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Idaho State University

Marvin Schulte, PhD

Department Chair of BPSCI, Professor
Fundamentals of Pharmacology, CNS and ANS Pharmacology, General Biochemistry, Advanced Protein Structure and Function, Membrane Biophysics

Office: LH 203

(208) 282-4455

schumarv@isu.edu

Marvin Schulte is Chair and a Professor in the Department of Biomedical and Pharmaceutical Sciences at Idaho State University College of Pharmacy.  He earned his B.S. degree at St. John’s University in Collegeville, MN and his Ph.D. at the University of Minnesota, Minneapolis, MN in the Department of Biochemistry.  Dr. Schulte has held faculty positions at several universities including Louisiana State University College of Pharmacy, Monroe, LA; The University of Alaska, Fairbanks, AK; and University of the Sciences, Philadelphia College of Pharmacy, Philadelphia, PA.  He was department chair for 5 years at the Philadelphia College of Pharmacy prior to joining the faculty at the ISU College of Pharmacy.

Schulte has published numerous peer-reviewed publications and has received NIH, NSF and American Heart Association funding for his research focused on the structure and function of ligand gated ion channel receptors.  Specific areas of interest include nicotinic receptor modulation, serotonin type 3 receptors in depression, development of new strategies for the treatment of clinical rabies, new drug development for obsessive-compulsive disorders, and other related areas.  Dr. Schulte’s laboratory provides training and research experiences to students at all academic levels including high school, undergraduate, graduate and post-doctoral.

 

Nikka Jones

BPSCI & Non-Traditional Program/Department Secretary

Office: LH 273

208.282.3918

jonenikk@isu.edu

Prabha Awale, PhD

Assistant Professor
Molecular Neuropharmacology, Immunology

Office: LH 226

(208) 282-1427

awalprab@isu.edu

Jared Barrott, PhD

Assistant Professor
Genetics/Epigenetics, Cancer Pharmacology

Office: LH 228

(208) 282-4259

barrjare@isu.edu

https://sites.google.com/s/1-mERK5N0w4yYbRsrLiqn5-j6bO7rADN4/p/1nhELXyN8nHbRshiRI_7oxWNMhoRRQxli/preview?authuser=0

The Barrott Lab focuses on cancer pharmacology by understanding the biology behind cancer initiation and progression. The lab uses genetically engineered mouse models (GEMMs) to test novel therapies that target the cancer’s vulnerabilities.  My interests include:  Cellular high throughput drug screening, cellular biology, genetics, pharmacogenetics, research design and data analysis. Some infectious disease, especially in the field of virology. Cancer biology and pharmacology.

In my lab, we focus on rare sarcomas that typically arise in pediatric patients. These cancers of the connective tissues are commonly driven by chromosomal translocations, that are powerful epigenetic reprogrammers that can transform normal muscle, cartilage, and bone cells to become cancerous. I use biochemistry and genetics to understand the events that surround cellular transformation in order to better understand where the cancer cell is vulnerable. Using targeted therapies we aim to reduce the primary tumor and eliminate the metastatic burden, while doing the least harm to normal tissues. I have three mouse models of sarcoma in which I can test various anti-cancer therapies to provide a rationale for clinical human testing. The three sarcomas that we study are synovial sarcoma, alveolar soft part sarcoma, and osteosarcoma. In these transgenic mice we can control the spatial and temporal expression of oncogenes that drive the sarcomas.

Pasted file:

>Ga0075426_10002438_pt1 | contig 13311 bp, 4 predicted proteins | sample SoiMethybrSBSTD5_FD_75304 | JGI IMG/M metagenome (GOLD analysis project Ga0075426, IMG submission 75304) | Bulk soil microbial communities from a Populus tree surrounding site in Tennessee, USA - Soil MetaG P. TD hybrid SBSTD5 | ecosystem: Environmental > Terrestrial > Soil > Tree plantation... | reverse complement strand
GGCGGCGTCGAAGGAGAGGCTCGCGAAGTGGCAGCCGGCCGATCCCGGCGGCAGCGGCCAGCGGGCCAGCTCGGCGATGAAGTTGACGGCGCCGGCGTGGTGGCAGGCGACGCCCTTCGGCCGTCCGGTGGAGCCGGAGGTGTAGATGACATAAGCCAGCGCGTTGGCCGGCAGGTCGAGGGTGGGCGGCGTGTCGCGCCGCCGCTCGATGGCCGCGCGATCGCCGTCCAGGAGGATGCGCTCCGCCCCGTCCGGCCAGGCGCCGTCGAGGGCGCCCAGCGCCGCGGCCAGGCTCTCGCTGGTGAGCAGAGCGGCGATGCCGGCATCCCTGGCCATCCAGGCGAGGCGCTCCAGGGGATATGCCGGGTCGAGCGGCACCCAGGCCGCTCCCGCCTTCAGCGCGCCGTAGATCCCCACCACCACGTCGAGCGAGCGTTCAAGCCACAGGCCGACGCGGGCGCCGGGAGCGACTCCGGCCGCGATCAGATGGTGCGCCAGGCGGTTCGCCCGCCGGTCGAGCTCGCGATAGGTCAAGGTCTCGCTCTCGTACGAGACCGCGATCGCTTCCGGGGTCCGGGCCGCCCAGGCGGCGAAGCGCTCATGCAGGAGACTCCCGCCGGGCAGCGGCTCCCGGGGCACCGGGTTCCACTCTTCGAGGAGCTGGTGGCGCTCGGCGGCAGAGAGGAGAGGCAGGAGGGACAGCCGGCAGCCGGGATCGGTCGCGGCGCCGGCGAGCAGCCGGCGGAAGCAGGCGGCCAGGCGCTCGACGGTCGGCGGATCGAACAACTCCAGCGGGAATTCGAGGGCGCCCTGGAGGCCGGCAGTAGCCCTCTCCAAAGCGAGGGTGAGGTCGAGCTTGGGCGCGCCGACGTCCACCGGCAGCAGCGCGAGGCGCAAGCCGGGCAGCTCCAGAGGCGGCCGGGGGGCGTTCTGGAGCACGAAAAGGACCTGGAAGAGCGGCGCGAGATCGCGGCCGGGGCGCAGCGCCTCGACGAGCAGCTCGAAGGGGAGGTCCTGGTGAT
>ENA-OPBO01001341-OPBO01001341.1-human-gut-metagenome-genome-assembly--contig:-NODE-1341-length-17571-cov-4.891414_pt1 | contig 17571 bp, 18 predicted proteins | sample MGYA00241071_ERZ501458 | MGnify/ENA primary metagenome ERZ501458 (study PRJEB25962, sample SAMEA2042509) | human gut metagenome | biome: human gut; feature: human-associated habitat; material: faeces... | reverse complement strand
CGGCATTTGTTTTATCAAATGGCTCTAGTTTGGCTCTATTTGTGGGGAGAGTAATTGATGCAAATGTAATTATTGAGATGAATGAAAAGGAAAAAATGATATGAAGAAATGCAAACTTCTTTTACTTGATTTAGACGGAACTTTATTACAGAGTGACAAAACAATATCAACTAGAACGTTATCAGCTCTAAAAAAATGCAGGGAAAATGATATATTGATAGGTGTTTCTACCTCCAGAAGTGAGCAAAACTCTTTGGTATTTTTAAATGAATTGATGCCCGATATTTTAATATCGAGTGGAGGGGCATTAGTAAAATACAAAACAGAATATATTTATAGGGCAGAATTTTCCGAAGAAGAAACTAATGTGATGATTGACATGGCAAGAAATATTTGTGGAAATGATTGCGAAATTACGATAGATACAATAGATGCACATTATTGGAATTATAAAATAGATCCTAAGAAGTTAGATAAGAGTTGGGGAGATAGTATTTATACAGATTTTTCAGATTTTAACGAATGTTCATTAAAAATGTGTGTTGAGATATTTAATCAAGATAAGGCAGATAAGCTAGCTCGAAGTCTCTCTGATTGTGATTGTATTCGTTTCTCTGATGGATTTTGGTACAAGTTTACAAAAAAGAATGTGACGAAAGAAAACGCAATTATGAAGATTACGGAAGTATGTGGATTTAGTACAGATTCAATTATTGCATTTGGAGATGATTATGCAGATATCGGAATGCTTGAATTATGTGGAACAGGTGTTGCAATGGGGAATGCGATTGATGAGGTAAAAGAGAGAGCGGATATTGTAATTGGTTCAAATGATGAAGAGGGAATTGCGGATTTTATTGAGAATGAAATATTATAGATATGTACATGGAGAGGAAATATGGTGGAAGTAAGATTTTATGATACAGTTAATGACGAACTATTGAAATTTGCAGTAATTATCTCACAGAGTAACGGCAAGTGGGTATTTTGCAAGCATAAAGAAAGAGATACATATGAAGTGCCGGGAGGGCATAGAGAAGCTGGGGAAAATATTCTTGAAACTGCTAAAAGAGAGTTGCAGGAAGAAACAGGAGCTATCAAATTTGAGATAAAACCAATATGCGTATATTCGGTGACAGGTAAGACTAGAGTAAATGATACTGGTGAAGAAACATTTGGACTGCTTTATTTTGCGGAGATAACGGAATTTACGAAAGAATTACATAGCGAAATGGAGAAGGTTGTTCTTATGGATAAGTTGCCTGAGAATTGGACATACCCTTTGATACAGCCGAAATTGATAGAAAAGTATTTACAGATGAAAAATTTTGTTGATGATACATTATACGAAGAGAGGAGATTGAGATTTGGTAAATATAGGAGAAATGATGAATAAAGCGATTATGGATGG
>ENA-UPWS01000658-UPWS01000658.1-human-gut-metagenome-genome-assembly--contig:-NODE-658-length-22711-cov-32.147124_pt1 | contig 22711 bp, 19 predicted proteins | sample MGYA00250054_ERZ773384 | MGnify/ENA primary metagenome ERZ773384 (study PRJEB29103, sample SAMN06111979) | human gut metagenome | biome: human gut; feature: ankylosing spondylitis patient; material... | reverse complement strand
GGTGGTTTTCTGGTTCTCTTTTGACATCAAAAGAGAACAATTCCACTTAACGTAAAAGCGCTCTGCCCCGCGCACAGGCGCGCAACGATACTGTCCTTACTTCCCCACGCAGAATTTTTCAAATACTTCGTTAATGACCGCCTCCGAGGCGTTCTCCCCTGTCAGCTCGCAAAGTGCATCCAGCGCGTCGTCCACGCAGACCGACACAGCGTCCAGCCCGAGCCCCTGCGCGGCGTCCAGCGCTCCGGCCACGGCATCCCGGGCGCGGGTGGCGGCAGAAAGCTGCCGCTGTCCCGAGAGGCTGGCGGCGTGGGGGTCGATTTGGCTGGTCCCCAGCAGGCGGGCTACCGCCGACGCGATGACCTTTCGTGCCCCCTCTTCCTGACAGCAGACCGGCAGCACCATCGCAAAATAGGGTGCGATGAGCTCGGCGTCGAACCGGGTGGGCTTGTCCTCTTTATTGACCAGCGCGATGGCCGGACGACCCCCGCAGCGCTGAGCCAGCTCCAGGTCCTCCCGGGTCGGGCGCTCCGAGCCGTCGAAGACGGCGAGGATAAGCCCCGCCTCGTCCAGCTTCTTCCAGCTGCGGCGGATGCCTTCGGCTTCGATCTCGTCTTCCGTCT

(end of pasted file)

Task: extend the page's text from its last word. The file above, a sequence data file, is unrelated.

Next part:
Ali Habashi, PharmD, PhD

Assistant Professor
Pharmaceutical Sciences, Pharmacokinetics

Office: LH 212

(208) 282-1409

habaali@isu.edu

I am interested in exploring the concept of drug-disease interaction, and studying the effect of inflammation, in particular, on the renin-angiotensin system (RAS) at enzyme, peptide, and receptor levels in order to fully understand the underlying mechanisms. In different inflammatory conditions such as rheumatoid arthritis, cancer, diabetes, mental disorders, and Alzheimer disease, patient’s quality of life has been be affected by the deleterious impact of inflammation. Due to extensive involvement of the RAS in the systemic and local regulatory function of different organs and the significant impact of inflammation on the activation of the RAS, the association of the RAS in different pathological conditions has been reported. The RAS consists of two counteracting arms: tissue protective and tissue toxic. Manipulation of the RAS through augmentation of its tissue protective arm by delivering of its peptide homologs seems promising. Peptides have gained increased interest as biological therapeutics during recent years. However, the clinical application of these agents is still limited due to drug delivery challenges. As a pharmaceutical formulation scientist, I have set focuses of my lab on exploring innovative targeted drug delivery systems for effective, safe, and noninvasive delivery of these therapeutic agents for aiming at several serious inflammatory conditions that RAS involved in their pathology.